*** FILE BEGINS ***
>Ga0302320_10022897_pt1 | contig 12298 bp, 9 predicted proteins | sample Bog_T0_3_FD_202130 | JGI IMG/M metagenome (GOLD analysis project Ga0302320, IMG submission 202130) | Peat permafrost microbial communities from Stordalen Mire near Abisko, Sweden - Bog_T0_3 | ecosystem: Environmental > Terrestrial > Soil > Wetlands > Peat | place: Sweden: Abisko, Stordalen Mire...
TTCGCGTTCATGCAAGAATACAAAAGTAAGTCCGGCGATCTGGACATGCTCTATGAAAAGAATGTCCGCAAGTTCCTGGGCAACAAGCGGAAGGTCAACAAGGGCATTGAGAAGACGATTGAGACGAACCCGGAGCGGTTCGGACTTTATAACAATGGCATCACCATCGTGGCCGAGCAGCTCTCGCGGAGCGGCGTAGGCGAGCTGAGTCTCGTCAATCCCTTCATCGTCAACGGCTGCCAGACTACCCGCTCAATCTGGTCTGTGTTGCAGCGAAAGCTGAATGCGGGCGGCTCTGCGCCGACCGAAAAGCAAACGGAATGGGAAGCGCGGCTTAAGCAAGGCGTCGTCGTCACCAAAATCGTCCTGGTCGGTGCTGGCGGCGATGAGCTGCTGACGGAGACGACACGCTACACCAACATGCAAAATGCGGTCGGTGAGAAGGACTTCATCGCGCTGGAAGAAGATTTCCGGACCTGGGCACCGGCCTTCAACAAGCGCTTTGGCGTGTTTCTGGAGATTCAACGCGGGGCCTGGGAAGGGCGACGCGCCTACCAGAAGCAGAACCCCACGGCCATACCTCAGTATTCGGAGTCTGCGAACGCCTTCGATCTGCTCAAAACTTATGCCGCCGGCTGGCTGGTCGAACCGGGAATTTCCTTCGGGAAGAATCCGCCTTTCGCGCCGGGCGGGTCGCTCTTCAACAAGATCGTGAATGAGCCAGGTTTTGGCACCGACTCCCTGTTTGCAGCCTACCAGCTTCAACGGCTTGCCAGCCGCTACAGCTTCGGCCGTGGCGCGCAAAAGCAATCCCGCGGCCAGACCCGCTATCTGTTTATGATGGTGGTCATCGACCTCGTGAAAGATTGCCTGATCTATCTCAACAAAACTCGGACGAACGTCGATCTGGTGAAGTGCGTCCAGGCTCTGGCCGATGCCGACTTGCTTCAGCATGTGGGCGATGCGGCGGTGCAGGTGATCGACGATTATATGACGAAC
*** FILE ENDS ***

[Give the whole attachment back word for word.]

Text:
>Ga0302320_10022897_pt1 | contig 12298 bp, 9 predicted proteins | sample Bog_T0_3_FD_202130 | JGI IMG/M metagenome (GOLD analysis project Ga0302320, IMG submission 202130) | Peat permafrost microbial communities from Stordalen Mire near Abisko, Sweden - Bog_T0_3 | ecosystem: Environmental > Terrestrial > Soil > Wetlands > Peat | place: Sweden: Abisko, Stordalen Mire...
TTCGCGTTCATGCAAGAATACAAAAGTAAGTCCGGCGATCTGGACATGCTCTATGAAAAGAATGTCCGCAAGTTCCTGGGCAACAAGCGGAAGGTCAACAAGGGCATTGAGAAGACGATTGAGACGAACCCGGAGCGGTTCGGACTTTATAACAATGGCATCACCATCGTGGCCGAGCAGCTCTCGCGGAGCGGCGTAGGCGAGCTGAGTCTCGTCAATCCCTTCATCGTCAACGGCTGCCAGACTACCCGCTCAATCTGGTCTGTGTTGCAGCGAAAGCTGAATGCGGGCGGCTCTGCGCCGACCGAAAAGCAAACGGAATGGGAAGCGCGGCTTAAGCAAGGCGTCGTCGTCACCAAAATCGTCCTGGTCGGTGCTGGCGGCGATGAGCTGCTGACGGAGACGACACGCTACACCAACATGCAAAATGCGGTCGGTGAGAAGGACTTCATCGCGCTGGAAGAAGATTTCCGGACCTGGGCACCGGCCTTCAACAAGCGCTTTGGCGTGTTTCTGGAGATTCAACGCGGGGCCTGGGAAGGGCGACGCGCCTACCAGAAGCAGAACCCCACGGCCATACCTCAGTATTCGGAGTCTGCGAACGCCTTCGATCTGCTCAAAACTTATGCCGCCGGCTGGCTGGTCGAACCGGGAATTTCCTTCGGGAAGAATCCGCCTTTCGCGCCGGGCGGGTCGCTCTTCAACAAGATCGTGAATGAGCCAGGTTTTGGCACCGACTCCCTGTTTGCAGCCTACCAGCTTCAACGGCTTGCCAGCCGCTACAGCTTCGGCCGTGGCGCGCAAAAGCAATCCCGCGGCCAGACCCGCTATCTGTTTATGATGGTGGTCATCGACCTCGTGAAAGATTGCCTGATCTATCTCAACAAAACTCGGACGAACGTCGATCTGGTGAAGTGCGTCCAGGCTCTGGCCGATGCCGACTTGCTTCAGCATGTGGGCGATGCGGCGGTGCAGGTGATCGACGATTATATGACGAAC